Objectives and Initiatives
All our operations have closure plans in place, which are reviewed annually.
We begin reclamation and closure planning at the initial stages of a site’s planning and development process, and continue throughout the mine’s life cycle. We encourage stakeholder consultation as early as possible, especially where infrastructure will be retained for community use, where the post-mining land use involves community input, and where the post-mining land use differs from the pre-existing land use.
One of our main objectives is to prepare and maintain a formal life-of-mine Reclamation and Closure Plan at each site, including advanced exploration and construction projects. The plan must:
- Explicitly document the terms of reference for reclamation and closure activities, including regulatory standards, post-mining land use plans, community engagement plans, community development initiatives and local partnership agreements.
- Specifically address chemical and physical stability of the site.
- Include plans for progressive remediation.
- Provide reasonable, accurate financial assurance of closure planning, with annual updates. Financial assurance is an important aspect of our social licence to operate.
Effective closure planning and closure execution – with stakeholder consultation – are key to successful mine closure. We are committed to continually improving our closure processes and to returning mined land to its next phase of productive use.
Reclamation Success at Balmer Lake
When we acquired Red Lake Gold Mines in the 1990s, we inherited a history of environmental damage from historical mining. Neighbouring Balmer Lake lies adjacent to the mine’s tailings management area, and for many decades, mining effluents had ended up in its water, eliminating all aquatic life.
Dave Gelderland, Red Lake’s Process and Tailings Manager, has been with Goldcorp since the 1990s. He was, and is, a member of the team that worked to restore the lake. He says, “The initial environmental studies of Balmer Lake prior to reclamation efforts revealed a barren body of water devoid of life.” Our team moved quickly with water treatment, monitoring and rehabilitation work. By 1996, small fish species were naturally re-colonizing. By 2000, the larger white sucker had returned, and walleye was introduced. Gelderland says, “We now have self-sustaining populations of walleye and northern pike in Balmer Lake, something many would have not thought possible back in the 1980s. It truly is a success story, worth the many years of work that have gone into the project and something that everyone at Red Lake Gold Mines and Goldcorp should be proud of.” Water quality in Balmer Lake is now high enough that it is allowed to flow naturally into the surrounding watershed.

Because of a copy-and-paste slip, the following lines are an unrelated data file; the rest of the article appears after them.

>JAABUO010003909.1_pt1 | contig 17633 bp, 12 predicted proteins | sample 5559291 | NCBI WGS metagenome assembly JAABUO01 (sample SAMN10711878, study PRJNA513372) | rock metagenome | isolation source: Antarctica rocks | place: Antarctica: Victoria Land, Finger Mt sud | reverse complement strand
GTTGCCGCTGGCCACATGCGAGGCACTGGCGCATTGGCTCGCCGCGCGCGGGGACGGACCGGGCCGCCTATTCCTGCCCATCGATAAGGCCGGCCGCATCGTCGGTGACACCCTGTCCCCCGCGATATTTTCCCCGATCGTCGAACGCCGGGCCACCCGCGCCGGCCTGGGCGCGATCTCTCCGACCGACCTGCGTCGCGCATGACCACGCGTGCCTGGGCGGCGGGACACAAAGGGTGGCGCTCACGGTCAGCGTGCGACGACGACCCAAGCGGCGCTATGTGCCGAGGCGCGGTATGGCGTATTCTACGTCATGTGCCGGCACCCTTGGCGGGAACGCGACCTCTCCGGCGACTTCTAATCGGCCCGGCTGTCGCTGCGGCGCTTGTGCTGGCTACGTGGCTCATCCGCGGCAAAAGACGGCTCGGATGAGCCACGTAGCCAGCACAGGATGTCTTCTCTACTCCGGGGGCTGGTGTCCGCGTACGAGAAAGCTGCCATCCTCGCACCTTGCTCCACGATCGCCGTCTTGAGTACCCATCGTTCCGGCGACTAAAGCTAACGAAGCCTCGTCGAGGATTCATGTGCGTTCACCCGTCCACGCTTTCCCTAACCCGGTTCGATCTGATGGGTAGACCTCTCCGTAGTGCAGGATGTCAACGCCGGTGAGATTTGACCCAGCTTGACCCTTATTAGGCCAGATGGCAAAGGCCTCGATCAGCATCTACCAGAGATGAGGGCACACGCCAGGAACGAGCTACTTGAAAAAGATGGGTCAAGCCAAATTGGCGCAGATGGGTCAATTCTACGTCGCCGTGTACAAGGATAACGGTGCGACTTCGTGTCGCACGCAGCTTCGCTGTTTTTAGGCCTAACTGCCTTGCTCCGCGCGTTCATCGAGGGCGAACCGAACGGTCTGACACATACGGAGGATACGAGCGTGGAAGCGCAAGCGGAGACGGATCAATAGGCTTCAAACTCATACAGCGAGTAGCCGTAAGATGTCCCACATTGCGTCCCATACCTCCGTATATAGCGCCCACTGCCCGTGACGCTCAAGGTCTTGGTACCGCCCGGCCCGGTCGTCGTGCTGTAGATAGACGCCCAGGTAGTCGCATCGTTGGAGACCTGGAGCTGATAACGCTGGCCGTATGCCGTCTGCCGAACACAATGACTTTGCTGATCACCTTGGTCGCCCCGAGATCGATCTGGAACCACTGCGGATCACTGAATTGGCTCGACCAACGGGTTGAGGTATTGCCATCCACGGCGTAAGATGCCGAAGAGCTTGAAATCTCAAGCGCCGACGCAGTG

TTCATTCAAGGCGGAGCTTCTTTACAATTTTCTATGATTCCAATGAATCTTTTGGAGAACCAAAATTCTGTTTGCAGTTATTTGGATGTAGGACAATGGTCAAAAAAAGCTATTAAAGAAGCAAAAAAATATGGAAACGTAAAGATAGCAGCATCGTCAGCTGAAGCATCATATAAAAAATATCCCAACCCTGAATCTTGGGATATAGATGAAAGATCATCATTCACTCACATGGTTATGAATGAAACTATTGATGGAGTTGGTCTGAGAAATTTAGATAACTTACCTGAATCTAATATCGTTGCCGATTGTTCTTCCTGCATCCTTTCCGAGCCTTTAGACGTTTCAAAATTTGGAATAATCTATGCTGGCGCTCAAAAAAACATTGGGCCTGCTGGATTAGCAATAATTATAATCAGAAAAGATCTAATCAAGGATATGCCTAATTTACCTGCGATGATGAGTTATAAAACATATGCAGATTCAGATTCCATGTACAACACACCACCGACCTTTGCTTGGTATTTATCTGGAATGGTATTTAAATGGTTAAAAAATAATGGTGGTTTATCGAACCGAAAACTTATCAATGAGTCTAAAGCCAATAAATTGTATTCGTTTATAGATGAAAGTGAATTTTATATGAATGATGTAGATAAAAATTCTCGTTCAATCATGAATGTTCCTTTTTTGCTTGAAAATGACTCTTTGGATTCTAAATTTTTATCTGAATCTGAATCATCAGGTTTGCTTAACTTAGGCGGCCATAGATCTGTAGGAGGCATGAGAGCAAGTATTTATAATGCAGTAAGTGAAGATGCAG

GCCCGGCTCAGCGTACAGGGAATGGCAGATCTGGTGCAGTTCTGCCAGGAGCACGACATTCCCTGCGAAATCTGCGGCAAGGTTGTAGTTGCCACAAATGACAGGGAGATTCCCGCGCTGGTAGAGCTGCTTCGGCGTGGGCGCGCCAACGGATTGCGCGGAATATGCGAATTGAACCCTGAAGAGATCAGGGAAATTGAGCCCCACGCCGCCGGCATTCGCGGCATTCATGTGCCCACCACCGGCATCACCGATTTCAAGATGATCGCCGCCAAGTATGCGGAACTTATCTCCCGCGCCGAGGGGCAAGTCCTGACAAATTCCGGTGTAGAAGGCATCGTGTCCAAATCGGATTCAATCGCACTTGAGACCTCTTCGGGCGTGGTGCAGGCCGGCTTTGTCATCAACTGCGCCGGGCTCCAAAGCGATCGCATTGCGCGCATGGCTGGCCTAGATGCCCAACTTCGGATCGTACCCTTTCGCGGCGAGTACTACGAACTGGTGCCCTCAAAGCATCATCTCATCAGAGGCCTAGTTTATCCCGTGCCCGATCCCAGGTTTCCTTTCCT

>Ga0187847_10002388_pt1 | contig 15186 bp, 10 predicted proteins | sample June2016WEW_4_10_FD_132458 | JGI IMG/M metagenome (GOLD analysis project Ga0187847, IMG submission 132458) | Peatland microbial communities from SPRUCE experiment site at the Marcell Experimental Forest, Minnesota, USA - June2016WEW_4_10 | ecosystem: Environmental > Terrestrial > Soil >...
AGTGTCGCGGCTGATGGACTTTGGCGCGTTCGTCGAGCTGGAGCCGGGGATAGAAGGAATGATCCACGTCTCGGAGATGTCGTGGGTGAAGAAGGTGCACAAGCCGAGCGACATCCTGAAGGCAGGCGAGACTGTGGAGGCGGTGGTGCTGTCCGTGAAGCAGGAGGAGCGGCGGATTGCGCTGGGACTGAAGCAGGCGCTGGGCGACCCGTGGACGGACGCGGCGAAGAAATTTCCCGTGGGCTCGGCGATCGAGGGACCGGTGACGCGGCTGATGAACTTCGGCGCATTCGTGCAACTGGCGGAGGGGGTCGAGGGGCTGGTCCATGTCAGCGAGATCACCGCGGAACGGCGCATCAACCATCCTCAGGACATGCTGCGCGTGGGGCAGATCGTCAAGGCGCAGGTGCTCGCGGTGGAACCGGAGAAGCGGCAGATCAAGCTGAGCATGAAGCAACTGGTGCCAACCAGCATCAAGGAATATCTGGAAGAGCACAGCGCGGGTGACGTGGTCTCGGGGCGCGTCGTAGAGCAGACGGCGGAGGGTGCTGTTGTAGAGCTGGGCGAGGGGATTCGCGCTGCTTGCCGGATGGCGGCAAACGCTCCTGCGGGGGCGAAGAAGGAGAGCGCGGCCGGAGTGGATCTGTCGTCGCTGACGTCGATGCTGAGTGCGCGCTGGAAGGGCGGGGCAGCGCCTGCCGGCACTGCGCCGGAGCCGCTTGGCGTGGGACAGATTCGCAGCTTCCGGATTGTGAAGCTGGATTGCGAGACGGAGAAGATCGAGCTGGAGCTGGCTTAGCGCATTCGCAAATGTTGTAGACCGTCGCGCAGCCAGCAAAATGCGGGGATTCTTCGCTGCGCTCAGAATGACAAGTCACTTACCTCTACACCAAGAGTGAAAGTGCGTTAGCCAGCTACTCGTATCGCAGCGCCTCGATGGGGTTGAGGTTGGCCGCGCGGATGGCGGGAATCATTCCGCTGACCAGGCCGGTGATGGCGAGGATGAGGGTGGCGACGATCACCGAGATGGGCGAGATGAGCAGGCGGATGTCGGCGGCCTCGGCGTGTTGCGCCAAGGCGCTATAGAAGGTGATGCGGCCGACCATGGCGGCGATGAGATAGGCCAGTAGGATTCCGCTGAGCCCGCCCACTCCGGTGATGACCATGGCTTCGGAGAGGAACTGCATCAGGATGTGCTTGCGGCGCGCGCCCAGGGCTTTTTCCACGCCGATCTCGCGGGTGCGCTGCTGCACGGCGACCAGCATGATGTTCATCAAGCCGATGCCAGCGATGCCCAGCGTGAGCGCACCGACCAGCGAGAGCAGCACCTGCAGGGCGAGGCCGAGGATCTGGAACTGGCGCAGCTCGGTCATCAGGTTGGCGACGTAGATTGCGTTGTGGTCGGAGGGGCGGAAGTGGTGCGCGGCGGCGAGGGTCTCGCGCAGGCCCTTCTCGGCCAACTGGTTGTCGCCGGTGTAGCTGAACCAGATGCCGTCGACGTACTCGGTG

Award-winning Reclamation in Porcupine
The Porcupine mine’s property includes the site of the historic Coniaurum gold mine, which operated from 1913 until 1961, when the tailings dams breached in a storm, resulting in a discharge. Reclamation of the Coniaurum lands has been a long-term project. Our teams have succeeded in stabilizing the site and preventing suspended solids from the old tailings area from entering Porcupine River. We have used biosolids as a cover and planted wild grasses to promote a self-sustaining environment. As other natural grasses, shrubs and trees returned, so has wildlife, including several black bears. The honeybees that we introduced for pollination have spawned new bee colonies and a local honey industry. Since 2008, we have been running educational tours on the reclaimed site and working with the local Aboriginal community on the application of traditional knowledge and practices to modern rehabilitation techniques.
Our success was recognized through receiving the Tom Peters Memorial Mine Reclamation Award in 2011. This award is sponsored by the Ontario Mining Association, the Canadian Land Reclamation Association and the Ministry of Northern Development and Mines, with the financial support of Vale SA.